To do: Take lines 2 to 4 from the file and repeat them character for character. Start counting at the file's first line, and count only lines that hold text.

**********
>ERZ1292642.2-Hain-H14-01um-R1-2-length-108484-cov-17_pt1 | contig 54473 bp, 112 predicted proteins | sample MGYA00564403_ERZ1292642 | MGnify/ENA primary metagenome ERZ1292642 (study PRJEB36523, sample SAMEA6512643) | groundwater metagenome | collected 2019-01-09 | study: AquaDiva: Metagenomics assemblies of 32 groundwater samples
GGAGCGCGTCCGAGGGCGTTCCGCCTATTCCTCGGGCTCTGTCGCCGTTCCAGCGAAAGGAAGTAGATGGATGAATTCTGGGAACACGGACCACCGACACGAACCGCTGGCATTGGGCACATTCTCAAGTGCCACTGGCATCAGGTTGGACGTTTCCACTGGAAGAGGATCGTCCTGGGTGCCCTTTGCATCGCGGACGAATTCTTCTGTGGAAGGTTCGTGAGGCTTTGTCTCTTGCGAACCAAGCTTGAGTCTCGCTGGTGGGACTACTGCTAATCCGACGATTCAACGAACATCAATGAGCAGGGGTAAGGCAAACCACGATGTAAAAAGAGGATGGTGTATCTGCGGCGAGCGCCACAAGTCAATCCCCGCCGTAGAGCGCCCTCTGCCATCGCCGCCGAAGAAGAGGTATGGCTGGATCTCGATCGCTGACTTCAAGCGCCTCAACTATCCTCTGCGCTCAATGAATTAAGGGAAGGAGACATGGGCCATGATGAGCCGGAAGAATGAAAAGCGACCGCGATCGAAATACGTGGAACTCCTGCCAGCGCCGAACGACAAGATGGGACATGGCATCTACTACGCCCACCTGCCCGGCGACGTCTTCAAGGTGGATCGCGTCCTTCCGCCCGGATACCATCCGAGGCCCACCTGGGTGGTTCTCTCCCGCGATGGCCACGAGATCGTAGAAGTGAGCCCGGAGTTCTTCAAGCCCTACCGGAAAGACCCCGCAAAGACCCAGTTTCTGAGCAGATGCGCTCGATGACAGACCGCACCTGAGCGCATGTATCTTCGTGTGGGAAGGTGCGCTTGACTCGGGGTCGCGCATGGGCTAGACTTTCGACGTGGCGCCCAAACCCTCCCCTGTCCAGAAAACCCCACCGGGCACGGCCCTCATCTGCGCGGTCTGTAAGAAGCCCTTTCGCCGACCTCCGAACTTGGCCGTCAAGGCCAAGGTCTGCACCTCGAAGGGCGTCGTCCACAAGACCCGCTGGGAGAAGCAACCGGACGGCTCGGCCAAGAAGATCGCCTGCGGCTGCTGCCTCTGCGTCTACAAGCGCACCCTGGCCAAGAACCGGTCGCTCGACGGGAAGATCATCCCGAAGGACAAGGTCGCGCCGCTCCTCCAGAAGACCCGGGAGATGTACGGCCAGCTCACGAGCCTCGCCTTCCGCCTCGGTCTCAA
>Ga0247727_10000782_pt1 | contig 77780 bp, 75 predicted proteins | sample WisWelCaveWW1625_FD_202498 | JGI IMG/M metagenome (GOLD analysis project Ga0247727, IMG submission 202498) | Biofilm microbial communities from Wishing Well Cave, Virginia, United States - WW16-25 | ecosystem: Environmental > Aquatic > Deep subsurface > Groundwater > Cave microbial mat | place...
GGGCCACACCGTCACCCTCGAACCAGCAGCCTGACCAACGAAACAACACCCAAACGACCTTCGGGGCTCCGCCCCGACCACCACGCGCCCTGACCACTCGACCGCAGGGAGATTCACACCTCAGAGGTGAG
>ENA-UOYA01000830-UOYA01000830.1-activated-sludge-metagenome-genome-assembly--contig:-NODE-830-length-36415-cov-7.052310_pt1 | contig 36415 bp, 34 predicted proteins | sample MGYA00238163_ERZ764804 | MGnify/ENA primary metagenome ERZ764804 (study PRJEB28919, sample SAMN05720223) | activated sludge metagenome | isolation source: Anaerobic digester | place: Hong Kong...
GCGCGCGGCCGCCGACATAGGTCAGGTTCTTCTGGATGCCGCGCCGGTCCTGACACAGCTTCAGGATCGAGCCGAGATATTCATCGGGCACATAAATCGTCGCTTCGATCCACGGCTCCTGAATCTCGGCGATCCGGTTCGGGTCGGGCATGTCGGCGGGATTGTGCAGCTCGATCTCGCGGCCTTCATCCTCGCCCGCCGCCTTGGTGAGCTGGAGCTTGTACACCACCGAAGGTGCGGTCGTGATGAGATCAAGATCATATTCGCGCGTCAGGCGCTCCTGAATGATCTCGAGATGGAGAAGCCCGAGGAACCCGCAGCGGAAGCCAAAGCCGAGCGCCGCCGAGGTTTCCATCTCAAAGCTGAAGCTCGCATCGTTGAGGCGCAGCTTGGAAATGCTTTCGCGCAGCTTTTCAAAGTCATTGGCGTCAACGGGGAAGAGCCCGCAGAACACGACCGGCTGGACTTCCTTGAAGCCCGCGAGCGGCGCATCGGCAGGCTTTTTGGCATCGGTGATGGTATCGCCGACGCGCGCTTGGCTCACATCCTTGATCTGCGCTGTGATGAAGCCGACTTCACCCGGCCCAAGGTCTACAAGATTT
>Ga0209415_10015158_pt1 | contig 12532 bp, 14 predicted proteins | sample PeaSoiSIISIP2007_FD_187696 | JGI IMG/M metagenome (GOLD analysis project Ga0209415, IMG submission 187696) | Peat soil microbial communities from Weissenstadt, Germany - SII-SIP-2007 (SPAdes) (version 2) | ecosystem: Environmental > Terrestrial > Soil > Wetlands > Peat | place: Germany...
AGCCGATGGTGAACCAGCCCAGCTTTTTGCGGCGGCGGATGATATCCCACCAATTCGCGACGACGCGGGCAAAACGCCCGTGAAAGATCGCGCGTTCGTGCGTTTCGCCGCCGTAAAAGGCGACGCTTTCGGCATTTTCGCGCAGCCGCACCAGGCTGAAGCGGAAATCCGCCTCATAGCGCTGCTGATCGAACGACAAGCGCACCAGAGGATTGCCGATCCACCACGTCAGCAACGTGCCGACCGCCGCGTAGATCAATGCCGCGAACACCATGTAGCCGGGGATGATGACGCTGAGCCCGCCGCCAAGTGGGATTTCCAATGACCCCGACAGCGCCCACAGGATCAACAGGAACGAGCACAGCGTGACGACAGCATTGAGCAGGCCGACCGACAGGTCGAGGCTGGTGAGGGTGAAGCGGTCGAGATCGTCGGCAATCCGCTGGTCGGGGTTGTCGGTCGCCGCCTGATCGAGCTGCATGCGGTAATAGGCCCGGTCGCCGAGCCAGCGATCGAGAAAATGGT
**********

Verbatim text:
GGAGCGCGTCCGAGGGCGTTCCGCCTATTCCTCGGGCTCTGTCGCCGTTCCAGCGAAAGGAAGTAGATGGATGAATTCTGGGAACACGGACCACCGACACGAACCGCTGGCATTGGGCACATTCTCAAGTGCCACTGGCATCAGGTTGGACGTTTCCACTGGAAGAGGATCGTCCTGGGTGCCCTTTGCATCGCGGACGAATTCTTCTGTGGAAGGTTCGTGAGGCTTTGTCTCTTGCGAACCAAGCTTGAGTCTCGCTGGTGGGACTACTGCTAATCCGACGATTCAACGAACATCAATGAGCAGGGGTAAGGCAAACCACGATGTAAAAAGAGGATGGTGTATCTGCGGCGAGCGCCACAAGTCAATCCCCGCCGTAGAGCGCCCTCTGCCATCGCCGCCGAAGAAGAGGTATGGCTGGATCTCGATCGCTGACTTCAAGCGCCTCAACTATCCTCTGCGCTCAATGAATTAAGGGAAGGAGACATGGGCCATGATGAGCCGGAAGAATGAAAAGCGACCGCGATCGAAATACGTGGAACTCCTGCCAGCGCCGAACGACAAGATGGGACATGGCATCTACTACGCCCACCTGCCCGGCGACGTCTTCAAGGTGGATCGCGTCCTTCCGCCCGGATACCATCCGAGGCCCACCTGGGTGGTTCTCTCCCGCGATGGCCACGAGATCGTAGAAGTGAGCCCGGAGTTCTTCAAGCCCTACCGGAAAGACCCCGCAAAGACCCAGTTTCTGAGCAGATGCGCTCGATGACAGACCGCACCTGAGCGCATGTATCTTCGTGTGGGAAGGTGCGCTTGACTCGGGGTCGCGCATGGGCTAGACTTTCGACGTGGCGCCCAAACCCTCCCCTGTCCAGAAAACCCCACCGGGCACGGCCCTCATCTGCGCGGTCTGTAAGAAGCCCTTTCGCCGACCTCCGAACTTGGCCGTCAAGGCCAAGGTCTGCACCTCGAAGGGCGTCGTCCACAAGACCCGCTGGGAGAAGCAACCGGACGGCTCGGCCAAGAAGATCGCCTGCGGCTGCTGCCTCTGCGTCTACAAGCGCACCCTGGCCAAGAACCGGTCGCTCGACGGGAAGATCATCCCGAAGGACAAGGTCGCGCCGCTCCTCCAGAAGACCCGGGAGATGTACGGCCAGCTCACGAGCCTCGCCTTCCGCCTCGGTCTCAA
>Ga0247727_10000782_pt1 | contig 77780 bp, 75 predicted proteins | sample WisWelCaveWW1625_FD_202498 | JGI IMG/M metagenome (GOLD analysis project Ga0247727, IMG submission 202498) | Biofilm microbial communities from Wishing Well Cave, Virginia, United States - WW16-25 | ecosystem: Environmental > Aquatic > Deep subsurface > Groundwater > Cave microbial mat | place...
GGGCCACACCGTCACCCTCGAACCAGCAGCCTGACCAACGAAACAACACCCAAACGACCTTCGGGGCTCCGCCCCGACCACCACGCGCCCTGACCACTCGACCGCAGGGAGATTCACACCTCAGAGGTGAG